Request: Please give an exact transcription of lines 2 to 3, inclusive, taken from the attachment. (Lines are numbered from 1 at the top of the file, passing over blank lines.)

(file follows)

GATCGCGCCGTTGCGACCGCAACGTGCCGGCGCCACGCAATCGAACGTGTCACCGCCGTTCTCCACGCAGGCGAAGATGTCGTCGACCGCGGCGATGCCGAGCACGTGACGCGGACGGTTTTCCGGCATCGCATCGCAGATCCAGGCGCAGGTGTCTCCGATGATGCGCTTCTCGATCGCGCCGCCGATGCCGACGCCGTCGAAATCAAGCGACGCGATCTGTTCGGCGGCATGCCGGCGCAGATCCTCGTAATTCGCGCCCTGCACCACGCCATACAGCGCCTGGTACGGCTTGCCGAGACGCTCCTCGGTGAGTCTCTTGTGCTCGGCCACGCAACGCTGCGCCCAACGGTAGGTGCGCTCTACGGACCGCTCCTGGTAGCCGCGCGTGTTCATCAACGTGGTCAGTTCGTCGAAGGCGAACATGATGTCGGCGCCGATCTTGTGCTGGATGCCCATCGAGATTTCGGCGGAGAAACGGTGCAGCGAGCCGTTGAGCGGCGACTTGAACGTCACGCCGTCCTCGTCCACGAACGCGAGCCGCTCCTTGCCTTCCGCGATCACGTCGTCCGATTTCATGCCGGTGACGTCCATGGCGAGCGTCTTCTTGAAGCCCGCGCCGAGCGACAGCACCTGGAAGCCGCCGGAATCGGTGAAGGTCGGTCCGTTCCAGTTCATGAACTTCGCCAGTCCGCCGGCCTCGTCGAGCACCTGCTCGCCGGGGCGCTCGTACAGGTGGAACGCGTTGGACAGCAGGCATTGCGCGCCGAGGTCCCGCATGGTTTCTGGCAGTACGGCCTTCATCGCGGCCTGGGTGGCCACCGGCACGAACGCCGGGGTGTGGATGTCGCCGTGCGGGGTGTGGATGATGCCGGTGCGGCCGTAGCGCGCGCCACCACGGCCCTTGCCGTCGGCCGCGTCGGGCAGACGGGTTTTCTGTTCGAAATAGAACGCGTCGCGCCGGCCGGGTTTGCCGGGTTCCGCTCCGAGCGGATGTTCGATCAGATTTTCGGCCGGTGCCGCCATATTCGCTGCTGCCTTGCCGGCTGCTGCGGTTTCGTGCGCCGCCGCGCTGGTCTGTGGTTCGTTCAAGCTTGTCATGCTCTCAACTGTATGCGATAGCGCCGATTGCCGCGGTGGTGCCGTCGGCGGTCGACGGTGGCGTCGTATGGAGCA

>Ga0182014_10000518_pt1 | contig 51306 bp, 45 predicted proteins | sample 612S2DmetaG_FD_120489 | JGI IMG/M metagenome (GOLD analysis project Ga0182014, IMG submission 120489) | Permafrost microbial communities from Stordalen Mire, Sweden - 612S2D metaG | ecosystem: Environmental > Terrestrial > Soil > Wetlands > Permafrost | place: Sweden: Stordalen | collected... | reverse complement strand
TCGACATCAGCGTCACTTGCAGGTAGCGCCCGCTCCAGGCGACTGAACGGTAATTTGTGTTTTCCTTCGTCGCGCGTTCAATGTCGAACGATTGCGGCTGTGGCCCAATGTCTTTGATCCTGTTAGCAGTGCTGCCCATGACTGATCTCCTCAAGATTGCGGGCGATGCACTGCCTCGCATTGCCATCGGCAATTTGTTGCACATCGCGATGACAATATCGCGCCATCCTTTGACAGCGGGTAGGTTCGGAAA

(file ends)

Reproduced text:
>Ga0182014_10000518_pt1 | contig 51306 bp, 45 predicted proteins | sample 612S2DmetaG_FD_120489 | JGI IMG/M metagenome (GOLD analysis project Ga0182014, IMG submission 120489) | Permafrost microbial communities from Stordalen Mire, Sweden - 612S2D metaG | ecosystem: Environmental > Terrestrial > Soil > Wetlands > Permafrost | place: Sweden: Stordalen | collected... | reverse complement strand
TCGACATCAGCGTCACTTGCAGGTAGCGCCCGCTCCAGGCGACTGAACGGTAATTTGTGTTTTCCTTCGTCGCGCGTTCAATGTCGAACGATTGCGGCTGTGGCCCAATGTCTTTGATCCTGTTAGCAGTGCTGCCCATGACTGATCTCCTCAAGATTGCGGGCGATGCACTGCCTCGCATTGCCATCGGCAATTTGTTGCACATCGCGATGACAATATCGCGCCATCCTTTGACAGCGGGTAGGTTCGGAAA